An official close to Russian president Vladimir Putin has denied knowing any details about the life of former National Security Agency (NSA) contractor Edward Snowden, who has been granted a three-year extension on his asylum in the country.
Since fleeing authorities in 2013, after leaking sensitive material stolen from the computer networks of his previous employer, Snowden has been residing in Russia. Now, as he has lived in the country for five years he will be allowed to apply for citizenship.
Despite providing Snowden with extended support – and protection from prosecution - Kremlin spokesman Dmitry Peskov said on Wednesday (18 January) the Kremlin is not keeping tabs on his life. "The [Snowden] issue is not the one of the Kremlin," he claimed.
According to a state media outlet, the Tass news agency, he continued: "We do not know what Mr Snowden does.
"He is presently here on a temporary permit, which has been extended, we do not have any additional information. All of his contacts with the outside world are taking place through his lawyers, including his lawyer in the United States. That's a question for them."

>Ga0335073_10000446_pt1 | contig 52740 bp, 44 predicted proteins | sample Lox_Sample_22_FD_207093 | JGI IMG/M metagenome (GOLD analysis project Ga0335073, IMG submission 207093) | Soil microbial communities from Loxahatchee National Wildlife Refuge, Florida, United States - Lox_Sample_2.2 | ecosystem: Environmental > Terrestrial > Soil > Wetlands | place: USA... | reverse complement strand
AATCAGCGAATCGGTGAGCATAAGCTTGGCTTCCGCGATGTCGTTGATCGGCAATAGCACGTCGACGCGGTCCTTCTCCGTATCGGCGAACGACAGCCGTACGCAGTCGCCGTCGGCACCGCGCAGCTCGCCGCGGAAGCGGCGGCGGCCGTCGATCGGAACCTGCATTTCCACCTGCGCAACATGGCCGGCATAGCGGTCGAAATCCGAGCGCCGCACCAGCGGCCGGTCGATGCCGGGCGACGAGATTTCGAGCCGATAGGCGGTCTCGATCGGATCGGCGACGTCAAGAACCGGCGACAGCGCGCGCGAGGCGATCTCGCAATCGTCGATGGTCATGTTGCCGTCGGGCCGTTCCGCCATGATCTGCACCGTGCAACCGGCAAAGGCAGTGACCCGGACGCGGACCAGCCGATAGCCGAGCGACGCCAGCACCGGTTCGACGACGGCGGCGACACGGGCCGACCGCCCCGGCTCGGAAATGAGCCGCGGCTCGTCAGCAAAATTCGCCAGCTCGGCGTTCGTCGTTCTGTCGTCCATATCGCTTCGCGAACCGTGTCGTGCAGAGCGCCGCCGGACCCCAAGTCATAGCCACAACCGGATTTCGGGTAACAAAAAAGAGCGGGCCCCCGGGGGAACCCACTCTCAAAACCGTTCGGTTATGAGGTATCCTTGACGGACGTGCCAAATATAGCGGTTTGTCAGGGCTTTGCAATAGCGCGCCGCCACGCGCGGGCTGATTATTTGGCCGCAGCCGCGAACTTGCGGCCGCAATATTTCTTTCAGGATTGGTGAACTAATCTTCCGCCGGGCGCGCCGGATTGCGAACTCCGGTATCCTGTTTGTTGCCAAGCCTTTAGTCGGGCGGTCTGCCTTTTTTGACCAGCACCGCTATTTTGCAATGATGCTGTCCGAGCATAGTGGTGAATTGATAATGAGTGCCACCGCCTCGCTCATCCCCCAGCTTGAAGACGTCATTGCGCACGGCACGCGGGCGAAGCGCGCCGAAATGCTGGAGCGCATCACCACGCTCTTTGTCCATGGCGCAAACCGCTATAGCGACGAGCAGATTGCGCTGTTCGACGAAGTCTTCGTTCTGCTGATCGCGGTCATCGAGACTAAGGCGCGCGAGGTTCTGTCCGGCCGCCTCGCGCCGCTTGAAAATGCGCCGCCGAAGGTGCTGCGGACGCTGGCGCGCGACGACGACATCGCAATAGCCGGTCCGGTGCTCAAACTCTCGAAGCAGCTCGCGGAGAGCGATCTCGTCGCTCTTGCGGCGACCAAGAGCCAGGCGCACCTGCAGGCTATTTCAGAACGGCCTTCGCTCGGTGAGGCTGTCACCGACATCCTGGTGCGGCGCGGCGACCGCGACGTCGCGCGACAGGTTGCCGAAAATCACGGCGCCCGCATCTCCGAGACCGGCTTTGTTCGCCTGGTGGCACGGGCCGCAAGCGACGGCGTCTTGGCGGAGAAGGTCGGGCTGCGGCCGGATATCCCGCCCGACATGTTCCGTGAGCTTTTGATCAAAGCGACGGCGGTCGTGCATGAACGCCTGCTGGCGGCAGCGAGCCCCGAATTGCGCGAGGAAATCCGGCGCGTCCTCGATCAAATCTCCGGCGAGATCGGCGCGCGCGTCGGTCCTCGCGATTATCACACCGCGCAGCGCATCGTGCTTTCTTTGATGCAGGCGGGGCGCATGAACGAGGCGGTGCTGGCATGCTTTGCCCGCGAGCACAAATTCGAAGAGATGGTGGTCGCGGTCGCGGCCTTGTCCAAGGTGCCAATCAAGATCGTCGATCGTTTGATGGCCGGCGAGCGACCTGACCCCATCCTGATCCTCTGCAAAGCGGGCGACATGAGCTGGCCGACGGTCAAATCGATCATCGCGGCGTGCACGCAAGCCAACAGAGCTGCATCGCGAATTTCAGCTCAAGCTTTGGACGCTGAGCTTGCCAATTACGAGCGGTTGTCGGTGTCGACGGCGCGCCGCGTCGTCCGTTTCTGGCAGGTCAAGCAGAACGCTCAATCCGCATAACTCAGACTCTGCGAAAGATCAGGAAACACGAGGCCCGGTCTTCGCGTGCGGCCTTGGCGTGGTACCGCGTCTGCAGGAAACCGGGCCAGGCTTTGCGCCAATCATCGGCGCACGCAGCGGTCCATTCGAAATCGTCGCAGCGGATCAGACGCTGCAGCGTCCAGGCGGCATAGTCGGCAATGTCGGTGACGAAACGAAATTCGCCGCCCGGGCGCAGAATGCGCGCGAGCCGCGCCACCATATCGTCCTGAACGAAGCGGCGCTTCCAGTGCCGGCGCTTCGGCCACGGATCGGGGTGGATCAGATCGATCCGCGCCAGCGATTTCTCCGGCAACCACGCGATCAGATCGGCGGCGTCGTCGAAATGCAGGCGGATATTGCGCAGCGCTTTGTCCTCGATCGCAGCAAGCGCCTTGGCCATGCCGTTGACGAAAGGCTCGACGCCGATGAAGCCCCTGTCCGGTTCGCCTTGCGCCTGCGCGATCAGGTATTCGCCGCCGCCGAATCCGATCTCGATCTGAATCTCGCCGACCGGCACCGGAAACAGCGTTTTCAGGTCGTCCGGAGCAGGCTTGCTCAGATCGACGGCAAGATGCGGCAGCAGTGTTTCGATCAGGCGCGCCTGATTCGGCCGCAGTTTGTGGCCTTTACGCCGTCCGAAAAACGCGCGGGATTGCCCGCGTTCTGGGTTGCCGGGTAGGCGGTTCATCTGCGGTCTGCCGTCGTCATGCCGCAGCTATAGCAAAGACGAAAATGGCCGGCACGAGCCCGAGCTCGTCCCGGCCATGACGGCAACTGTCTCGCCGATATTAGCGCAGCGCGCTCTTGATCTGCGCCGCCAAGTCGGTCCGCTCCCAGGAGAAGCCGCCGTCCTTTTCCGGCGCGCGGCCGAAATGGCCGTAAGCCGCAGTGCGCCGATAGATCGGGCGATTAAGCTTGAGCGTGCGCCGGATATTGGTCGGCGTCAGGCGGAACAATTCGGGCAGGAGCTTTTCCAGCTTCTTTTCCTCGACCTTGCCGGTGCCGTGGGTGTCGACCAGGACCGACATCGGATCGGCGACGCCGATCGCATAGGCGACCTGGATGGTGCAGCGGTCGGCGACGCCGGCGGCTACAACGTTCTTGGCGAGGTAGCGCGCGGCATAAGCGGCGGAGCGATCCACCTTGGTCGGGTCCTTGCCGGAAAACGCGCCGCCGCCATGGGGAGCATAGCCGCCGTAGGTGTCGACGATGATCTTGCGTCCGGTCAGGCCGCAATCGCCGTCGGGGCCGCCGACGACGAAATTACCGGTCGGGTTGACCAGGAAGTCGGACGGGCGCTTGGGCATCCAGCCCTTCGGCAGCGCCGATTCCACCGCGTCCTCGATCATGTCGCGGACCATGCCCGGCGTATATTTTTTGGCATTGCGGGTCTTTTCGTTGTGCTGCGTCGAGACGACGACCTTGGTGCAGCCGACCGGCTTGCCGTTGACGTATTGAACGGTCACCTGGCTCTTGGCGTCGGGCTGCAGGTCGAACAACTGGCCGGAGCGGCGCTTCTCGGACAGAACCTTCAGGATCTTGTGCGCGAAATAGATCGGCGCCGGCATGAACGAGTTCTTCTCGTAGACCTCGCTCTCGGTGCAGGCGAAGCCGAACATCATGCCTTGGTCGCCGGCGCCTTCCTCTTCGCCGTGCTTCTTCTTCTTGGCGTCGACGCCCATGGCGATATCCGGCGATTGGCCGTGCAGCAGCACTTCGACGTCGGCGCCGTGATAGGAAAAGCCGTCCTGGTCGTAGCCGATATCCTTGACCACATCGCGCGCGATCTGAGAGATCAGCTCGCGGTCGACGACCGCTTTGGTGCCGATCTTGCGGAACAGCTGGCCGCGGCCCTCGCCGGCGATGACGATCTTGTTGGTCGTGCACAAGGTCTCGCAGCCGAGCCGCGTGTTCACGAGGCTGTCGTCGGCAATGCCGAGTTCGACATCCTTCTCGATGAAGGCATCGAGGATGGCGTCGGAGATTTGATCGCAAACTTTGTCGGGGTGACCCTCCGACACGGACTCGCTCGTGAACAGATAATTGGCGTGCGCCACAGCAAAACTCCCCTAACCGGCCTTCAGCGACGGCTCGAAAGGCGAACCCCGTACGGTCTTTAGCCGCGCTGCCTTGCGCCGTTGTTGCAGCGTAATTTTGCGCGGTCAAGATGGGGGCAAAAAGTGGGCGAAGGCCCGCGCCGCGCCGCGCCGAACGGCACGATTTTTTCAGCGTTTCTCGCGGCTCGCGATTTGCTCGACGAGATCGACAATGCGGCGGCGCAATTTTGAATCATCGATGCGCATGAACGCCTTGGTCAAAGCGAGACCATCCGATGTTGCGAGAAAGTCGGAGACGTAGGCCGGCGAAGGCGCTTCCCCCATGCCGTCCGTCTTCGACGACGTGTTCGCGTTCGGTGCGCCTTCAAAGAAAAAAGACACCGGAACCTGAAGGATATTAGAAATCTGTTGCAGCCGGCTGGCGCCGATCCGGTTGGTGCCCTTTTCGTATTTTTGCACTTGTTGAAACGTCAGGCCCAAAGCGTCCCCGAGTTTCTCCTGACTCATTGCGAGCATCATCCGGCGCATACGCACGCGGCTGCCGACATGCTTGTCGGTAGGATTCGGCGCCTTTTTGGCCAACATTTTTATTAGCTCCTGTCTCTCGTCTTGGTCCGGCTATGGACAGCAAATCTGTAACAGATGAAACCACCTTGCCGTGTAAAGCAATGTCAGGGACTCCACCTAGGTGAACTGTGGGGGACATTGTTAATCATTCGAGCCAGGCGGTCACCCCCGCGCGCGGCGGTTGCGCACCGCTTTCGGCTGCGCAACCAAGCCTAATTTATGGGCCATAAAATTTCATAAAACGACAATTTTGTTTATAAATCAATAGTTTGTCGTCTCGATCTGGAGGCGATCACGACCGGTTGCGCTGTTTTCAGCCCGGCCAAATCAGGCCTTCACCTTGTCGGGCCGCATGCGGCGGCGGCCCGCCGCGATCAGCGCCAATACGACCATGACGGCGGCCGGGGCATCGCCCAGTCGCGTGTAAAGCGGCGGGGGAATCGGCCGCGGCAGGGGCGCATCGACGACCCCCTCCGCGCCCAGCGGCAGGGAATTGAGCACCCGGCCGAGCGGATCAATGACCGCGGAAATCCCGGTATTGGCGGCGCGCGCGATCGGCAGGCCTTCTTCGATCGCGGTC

This stance has been rubbished in the past by former intelligence operatives who maintain Snowden is likely working alongside Russian intelligence in order to stay in the country – a claim that has never been backed up with solid evidence.
John Inglis, former deputy director of the NSA, previously told IBTimes UK in an interview that Snowden is likely being used by Russia in some capacity.
"He has been [in Russia] for quite some time and his participation – implicit or explicit – in a Russian endeavour to seed doubt, misinformation and to essentially tease out some cracks in what we used to call the western alliance is clearly visible," he said.
"I think that makes him complicit in that whether he likes it or not. It's hard to imagine that an intelligence service of that high calibre would not find some way to take advantage of the presence of somebody who actually was inside NSA and CIA and tease out [...] what insights they might get.
"Whether he likes it or not he is an unwitting tool of the Russian information operation."
On Tuesday, US president Obama commuted the prison sentence of Chelsea Manning, 29, a former soldier convicted of leaking military data to whistleblowing website WikiLeaks. After seven years behind bars, Manning will be released on 17 May this year.
In response, Snowden tweeted: "To all who campaigned for clemency on Manning's behalf these last hard years, thank you. You made this happen." Over the past number of weeks, supporters of Snowden - unsuccessfully - appealed to the White House for a pardon on his behalf.